Our family is currently in the middle of a 5 1/2 month RV road trip across the USA and into Canada. Now that we are 12 weeks into our 22 week trip, we thought that it would be a great time to share some tips for long RV road trips–one for each week of our travels.
Before I begin, please note that we are traveling in a 27 foot Jayco travel trailer. It has one 12 foot slide-out down one side. The whole unit is basically one room except for the bathroom, unless you count the curtains that divide off the master bed from the rest of the trailer as a wall–but I don’t.
If you drive a different type of RV, say a motor home, a fifth wheel, a tent trailer or a ??? (there really are so many types of RVs) then some of these tips might not apply 100%, but most will in some way.
12 Tips For Long RV Road Trips
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1. Pack Less Than You Think You Might Need
Now that we are just over the halfway mark I am realizing there are at least a dozen or so items in our RV that we have yet to use once and others we have only used a time or two.
If I could redo our packing all over again I would take more time studying our itinerary and make a list of supplies we might use at certain locations. Then I would see what supplies serve more than one purpose and get rid of items with overlapping uses.
I would have paid more attention to the average temperatures in the places we were visiting–which would have saved me from packing so many pairs of shorts when we really needed more sweatshirts.
I would have then laid it all out in one room and then gone through it item by item questioning its need.
2. Purchase A Backup Camera
I fought my husband on the need to buy a backup camera. I simply didn’t see why it was so important when we already had towing mirrors on our truck–honey, forgive me; I was wrong (and yes, you now have that in writing).
The backup camera (here is the exact one we have) has made pulling in and out of campgrounds so much easier. It shaved at least 10 to 15 minutes per campground off our set up time. Since ours has a dual camera function it has also shortened the time it takes to hitch up the trailer significantly.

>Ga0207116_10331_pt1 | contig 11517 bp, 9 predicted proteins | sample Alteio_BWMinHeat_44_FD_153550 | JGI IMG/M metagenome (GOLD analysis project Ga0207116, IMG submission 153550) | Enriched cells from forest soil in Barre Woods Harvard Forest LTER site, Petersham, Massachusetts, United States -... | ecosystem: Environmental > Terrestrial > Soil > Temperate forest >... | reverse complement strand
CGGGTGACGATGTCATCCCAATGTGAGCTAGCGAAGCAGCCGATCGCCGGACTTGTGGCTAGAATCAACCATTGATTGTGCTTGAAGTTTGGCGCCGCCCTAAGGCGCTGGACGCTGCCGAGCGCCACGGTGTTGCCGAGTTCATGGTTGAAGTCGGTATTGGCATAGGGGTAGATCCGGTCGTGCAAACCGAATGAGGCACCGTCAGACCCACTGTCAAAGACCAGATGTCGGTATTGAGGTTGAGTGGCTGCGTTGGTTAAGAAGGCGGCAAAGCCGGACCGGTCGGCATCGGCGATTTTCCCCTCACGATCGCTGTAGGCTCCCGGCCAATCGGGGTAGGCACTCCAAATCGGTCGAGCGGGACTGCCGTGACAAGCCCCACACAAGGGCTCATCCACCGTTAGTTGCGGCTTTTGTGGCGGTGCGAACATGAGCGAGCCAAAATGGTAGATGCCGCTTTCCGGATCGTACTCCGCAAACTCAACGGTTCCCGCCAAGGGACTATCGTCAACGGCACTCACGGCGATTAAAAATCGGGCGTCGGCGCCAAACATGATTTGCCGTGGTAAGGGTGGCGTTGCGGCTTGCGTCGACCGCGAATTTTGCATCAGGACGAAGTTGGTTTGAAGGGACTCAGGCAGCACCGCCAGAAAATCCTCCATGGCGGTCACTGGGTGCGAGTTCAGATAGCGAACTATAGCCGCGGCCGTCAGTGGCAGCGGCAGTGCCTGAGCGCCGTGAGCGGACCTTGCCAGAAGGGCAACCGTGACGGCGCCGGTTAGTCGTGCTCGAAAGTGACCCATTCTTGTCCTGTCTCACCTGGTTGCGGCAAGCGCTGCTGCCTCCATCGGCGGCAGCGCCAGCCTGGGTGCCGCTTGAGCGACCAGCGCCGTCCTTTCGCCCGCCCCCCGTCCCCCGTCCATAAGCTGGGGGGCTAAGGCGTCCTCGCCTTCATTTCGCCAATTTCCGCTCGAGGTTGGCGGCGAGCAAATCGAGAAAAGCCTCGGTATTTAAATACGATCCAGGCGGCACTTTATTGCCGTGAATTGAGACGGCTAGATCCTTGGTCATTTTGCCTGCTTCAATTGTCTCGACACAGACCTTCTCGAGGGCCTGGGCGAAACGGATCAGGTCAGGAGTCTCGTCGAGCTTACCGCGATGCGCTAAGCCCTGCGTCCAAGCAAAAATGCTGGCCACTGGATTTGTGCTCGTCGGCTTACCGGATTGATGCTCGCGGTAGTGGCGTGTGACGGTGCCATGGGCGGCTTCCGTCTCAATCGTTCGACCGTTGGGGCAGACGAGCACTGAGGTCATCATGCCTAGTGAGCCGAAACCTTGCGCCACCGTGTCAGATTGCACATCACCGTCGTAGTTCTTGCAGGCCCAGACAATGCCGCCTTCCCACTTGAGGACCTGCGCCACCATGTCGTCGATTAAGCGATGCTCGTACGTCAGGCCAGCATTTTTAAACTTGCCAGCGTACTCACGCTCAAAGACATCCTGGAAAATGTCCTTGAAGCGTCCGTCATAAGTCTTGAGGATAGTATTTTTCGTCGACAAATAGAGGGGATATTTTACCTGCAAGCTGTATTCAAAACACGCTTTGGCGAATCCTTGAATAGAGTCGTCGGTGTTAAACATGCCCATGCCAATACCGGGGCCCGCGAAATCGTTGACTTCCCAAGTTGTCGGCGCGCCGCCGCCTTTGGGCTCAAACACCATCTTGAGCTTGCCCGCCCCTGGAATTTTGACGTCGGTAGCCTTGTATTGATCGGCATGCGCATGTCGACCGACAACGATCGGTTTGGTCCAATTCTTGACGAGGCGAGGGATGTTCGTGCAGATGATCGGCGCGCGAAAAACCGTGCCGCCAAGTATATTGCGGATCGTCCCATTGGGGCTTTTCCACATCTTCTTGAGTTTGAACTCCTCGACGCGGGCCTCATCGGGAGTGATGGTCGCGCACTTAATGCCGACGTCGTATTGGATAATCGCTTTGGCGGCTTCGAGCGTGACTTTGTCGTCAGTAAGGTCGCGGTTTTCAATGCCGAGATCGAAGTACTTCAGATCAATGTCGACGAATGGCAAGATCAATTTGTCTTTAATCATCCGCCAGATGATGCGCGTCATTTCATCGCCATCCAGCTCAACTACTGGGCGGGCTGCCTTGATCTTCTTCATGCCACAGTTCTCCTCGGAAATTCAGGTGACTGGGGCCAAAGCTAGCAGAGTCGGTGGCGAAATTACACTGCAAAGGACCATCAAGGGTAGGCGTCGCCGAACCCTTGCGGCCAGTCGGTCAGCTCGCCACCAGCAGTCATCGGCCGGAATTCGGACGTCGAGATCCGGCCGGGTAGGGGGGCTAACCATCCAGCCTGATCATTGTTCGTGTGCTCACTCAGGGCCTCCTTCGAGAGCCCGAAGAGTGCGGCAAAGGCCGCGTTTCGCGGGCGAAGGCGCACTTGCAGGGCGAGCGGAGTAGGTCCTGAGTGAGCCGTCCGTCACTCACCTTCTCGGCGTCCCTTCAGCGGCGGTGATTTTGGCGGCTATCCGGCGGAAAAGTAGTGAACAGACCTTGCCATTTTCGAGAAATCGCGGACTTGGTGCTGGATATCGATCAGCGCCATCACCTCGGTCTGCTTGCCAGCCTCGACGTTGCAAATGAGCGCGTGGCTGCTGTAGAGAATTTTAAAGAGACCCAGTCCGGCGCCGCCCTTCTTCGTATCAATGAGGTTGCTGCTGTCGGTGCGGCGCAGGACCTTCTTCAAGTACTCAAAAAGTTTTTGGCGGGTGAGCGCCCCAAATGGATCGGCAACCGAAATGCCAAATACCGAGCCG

We love that we can tell exactly how many cars we are holding up on narrow highways giving us a heads up that we need to pull over as soon as we can to let them pass–hey, we like to be as friendly as possible.
3. Become Friends With YouTube, TripAdvisor and Yelp
In 12 weeks our RV has developed several small issues that my husband has been able to solve mostly with help from YouTube.
I have become the daily activity planner and have found TripAdvisor is a wealth of information for hitting the best spots in each area. Yelp is my best friend for picking good local restaurants with prices within our budget.
4. Plan Super Simple Meals
Before we left, I printed out all of our favorite recipes and put them in a binder. Within a week we stopped using those recipes. Our RV kitchen is simply too small for complicated recipes that require many ingredients and pans. Plus at the end of a day of hiking, we don’t want to spend that much more time on our feet cooking dinner.
We now keep to simple meals such as burgers on the grill with a side of canned baked beans and mini carrots. Pizza crust isn’t made from scratch like it is at home, but instead bought ready-made and then we put on the toppings and toss it in the oven. We still have spaghetti, but we don’t make the sauce using 4 different kinds of tomato products. Instead we just add browned hamburger to jarred spaghetti sauce.
I guess you can say we switched to semi homemade instead of homemade from scratch.
Try to think of recipes that use two pans at most and can be made in under 1 hour. Make a list of those to refer to before you leave on your long RV trip.
5. Campground WiFi Is Often As Slow As Dial Up
Most campgrounds proudly display “free WiFi” on their websites. Yep, it is free, but it is usually painfully slow. I often have time to straighten up a few things in the RV before it will load one single picture. I do use a USB Wifi Antenna that does help but it isn’t a magic fix.
There are some exceptions to this rule, but if you need WiFi for work I would suggest making sure you have a backup plan.
Oh, and if you are staying in State or National campgrounds using data might not be a good back up plan as I have rarely had cell phone service in either of these places.
I have combatted the slow WiFi and no data connection by doing a web search for places like Starbucks, McDonald’s and Panera Bread so I know the closest place with dependable WiFi near me before we move to a new location.
6. Make Sure You Read All The Additional Charges Before You Book
My husband booked most of our campgrounds for us before we left home. I told him our budget was $50 a night maximum and he did stick to that–but he didn’t read the fine print.
Many times during our trip we go up to pay for the campsite we booked months in advance and find out that yes it is under $50 a night, but that is just for two people. There is an additional charge for each extra person. This has been as high as $8 per additional person in some places, although most seem to charge $4.
Then there are the places with pay showers, which vary anywhere from $1 to $2 per shower depending on the location and how fast you can shower. Yes, we have a shower in our RV, but the hot water tank only heats up about 6 minutes of hot water at a time and takes 20 minutes to do that–so it simply takes too long for 5 showers each morning.